In the evening we took a quick ride to the nearby town of Concon. Its much less developed, no condos here, just little homes on a hill that cascade down to the sea. There are horses on the beach, available for a ride, and we saw a bunch of surfers braving the cool waters to ride some amazing waves. The real reason we came, though, was for the empanadas mariscos. This place has the best ones in Chile, no joke! And for around $.75 a pop, we took it upon ourselves to sample almost every stand. Heck yeah!

Horses on the beach

Horses on the beach

We decided to go north, to the seaside town of La Serena, an overnight trip. Check out our wheels. Only the best.

Overnight bus to La Serena

Overnight bus to La Serena

Only later did we realize what a cool city this is. When we arrived it was cold, cloudy, and completely deserted. Turns out that´s just the climate there, but no one was out cause it was Sunday. It was much different when we returned several days later. Oh well. Here we mostly just kicked it at the Japanese garden (why its here, no idea), little zoo, and walked down several kilometers to the beach. I saw a young colt galloping alongside us as we were walking, and a bunch more horses on the beach. It was deserted, but the horses, the waves, and several dogs chasing the gulls gave it a sense of total and utter freedom.

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Valparaiso

Like all port cities I´ve been too so far, Valparaiso has a pretty gruff vibe, but also a ton of character.  The place is surrounded by cliffs and for those that don´t feel like hiking up the steep streets, there are historic (and I would say precarious) cable car type things to take you up and down. 
 
Ascensor (elevator en espanol)

Ascensor (elevator en espanol)

At the top of one of the hills, we had a chance to see an amazing house that belonged to Pablo Neruda (Chile´s most famous poet).  The place seemed completely perfect for relaxing and writing beautiful poetry and filled with a bunch of cool knickknacks to serve as inspiration.  Some of them even earned poems of their own – with the help of my dictionary (thanks Morwin) I was able to decipher the one about the emablmed pink Coro Coro bird.  Among other highlights was a terrace overlooking all of Valparaisso that was supposed to double as a helipad as well as a launching pad for ¨journeys to the stars¨ – the guy had a pretty active imagination I guess.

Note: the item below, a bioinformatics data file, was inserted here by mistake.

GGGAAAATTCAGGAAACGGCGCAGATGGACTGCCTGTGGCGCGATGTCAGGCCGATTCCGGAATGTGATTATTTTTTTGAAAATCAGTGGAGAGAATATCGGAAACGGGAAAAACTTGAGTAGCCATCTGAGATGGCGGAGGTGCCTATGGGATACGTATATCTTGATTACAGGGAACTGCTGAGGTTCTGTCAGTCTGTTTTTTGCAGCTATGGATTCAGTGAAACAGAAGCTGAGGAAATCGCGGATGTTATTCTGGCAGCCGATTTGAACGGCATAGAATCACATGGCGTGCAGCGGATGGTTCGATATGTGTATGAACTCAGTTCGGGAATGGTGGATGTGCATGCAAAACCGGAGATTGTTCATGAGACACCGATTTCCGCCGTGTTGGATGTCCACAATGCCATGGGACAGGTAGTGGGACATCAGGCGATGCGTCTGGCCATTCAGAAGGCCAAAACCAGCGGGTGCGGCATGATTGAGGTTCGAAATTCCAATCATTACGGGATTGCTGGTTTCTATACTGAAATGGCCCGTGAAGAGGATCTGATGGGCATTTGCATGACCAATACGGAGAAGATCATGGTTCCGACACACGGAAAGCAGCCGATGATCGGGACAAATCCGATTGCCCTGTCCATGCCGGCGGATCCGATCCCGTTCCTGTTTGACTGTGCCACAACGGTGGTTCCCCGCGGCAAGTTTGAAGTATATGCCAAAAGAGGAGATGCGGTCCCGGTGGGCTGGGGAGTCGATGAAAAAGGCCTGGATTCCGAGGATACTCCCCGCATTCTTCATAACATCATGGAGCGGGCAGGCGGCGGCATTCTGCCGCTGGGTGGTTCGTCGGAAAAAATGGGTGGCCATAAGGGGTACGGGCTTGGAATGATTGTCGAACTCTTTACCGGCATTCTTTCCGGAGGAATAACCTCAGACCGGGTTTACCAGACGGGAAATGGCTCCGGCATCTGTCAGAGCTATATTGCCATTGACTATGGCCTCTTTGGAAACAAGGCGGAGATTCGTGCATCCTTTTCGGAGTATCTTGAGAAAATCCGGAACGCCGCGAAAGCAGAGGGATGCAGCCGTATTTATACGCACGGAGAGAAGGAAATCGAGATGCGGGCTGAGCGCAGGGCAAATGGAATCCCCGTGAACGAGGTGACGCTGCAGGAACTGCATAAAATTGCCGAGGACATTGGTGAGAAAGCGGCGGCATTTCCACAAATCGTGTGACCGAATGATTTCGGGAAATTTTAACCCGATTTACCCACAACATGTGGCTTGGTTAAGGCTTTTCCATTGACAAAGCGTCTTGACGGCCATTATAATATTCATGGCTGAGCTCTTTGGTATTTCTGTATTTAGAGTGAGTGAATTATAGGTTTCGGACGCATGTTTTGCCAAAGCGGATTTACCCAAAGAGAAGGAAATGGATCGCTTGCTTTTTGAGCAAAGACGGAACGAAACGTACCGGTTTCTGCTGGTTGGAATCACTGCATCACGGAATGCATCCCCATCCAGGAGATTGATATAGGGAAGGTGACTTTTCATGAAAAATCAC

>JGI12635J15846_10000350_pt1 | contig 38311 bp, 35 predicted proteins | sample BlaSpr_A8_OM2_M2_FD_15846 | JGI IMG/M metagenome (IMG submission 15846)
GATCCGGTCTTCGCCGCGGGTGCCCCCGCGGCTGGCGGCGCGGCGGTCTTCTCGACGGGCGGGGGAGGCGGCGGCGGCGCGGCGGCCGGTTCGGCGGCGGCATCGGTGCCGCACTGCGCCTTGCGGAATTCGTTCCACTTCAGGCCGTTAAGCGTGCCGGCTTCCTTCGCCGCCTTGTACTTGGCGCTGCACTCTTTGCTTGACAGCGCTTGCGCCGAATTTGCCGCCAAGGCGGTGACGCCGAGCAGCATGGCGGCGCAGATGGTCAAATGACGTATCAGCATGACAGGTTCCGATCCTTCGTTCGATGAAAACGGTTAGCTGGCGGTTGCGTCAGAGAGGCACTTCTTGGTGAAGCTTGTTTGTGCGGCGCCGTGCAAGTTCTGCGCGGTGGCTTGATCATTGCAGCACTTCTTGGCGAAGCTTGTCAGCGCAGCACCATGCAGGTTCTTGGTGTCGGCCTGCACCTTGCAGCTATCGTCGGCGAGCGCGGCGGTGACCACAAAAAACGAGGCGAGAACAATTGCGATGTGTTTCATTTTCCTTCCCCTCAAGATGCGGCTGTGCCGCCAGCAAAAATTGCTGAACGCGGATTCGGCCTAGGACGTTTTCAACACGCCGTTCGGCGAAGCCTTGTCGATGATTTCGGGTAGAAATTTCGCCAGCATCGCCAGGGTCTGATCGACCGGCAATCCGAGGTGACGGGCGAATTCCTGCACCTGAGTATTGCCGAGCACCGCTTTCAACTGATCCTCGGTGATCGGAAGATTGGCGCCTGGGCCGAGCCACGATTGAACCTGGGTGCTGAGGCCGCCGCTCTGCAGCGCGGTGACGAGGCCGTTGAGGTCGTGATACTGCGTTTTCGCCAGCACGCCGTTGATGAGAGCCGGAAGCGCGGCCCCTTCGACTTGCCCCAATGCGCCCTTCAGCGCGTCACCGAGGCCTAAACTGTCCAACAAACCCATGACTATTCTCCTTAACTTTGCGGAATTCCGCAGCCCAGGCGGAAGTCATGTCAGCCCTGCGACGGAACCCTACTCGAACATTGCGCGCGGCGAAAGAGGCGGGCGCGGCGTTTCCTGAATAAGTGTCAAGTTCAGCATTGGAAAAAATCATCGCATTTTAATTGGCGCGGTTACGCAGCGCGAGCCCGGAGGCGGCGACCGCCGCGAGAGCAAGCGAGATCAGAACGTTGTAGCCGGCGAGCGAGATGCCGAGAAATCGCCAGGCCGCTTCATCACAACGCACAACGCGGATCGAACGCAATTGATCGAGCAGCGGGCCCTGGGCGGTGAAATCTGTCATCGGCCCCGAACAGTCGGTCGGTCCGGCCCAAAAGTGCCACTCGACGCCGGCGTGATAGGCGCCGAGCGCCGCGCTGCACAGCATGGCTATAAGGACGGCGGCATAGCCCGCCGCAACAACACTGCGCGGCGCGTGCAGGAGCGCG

Nina In Pablo Neruda´s Bathtub

Nina In Pablo Neruda´s Bathtub

Around sunset we wandered over to the pier where a very excited man named Nixon Jimmy (Nixon being his first name.. apparently his grandmother was a fan of American presidents) persuaded us to board a rickety propeller boat for a ride around the harbor.  Although it wasn´t very romantic despite his promises, we got to approach way too close to Chilean navy battleships and a Russian scientific boat from the South Pole (here Nixon was met by a lady shouting ´´Nadoyel Cherniy!´¨)
 

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Strays

The first few days, Dim and I were puzzled at the sheer number of stray dogs in Santiago. Here inValparaiso its the same story. We even saw some blue-eyed Siberian Huskies out on the streets. What´s the deal?

Our last day in Santiago, we took a bike tour of the city, which was awesome, although I must admit the city isn´t yet quiet cut out for repeat velo´ing around. I pummeled our guide with questions, such as why a poet (Pabo Neruda) is a national hero, but failed to get a decent answer. However, the dogs he knew about. Apparently, the city´s mild climate and lack of pests, and fleas, is conducive to mutt breeding. It seems owners also feel no shame chucking unwanted doggies on the street. Hmmm.

A stray takes a power nap mid day in Valparaiso

A stray takes a power nap mid day in Valparaiso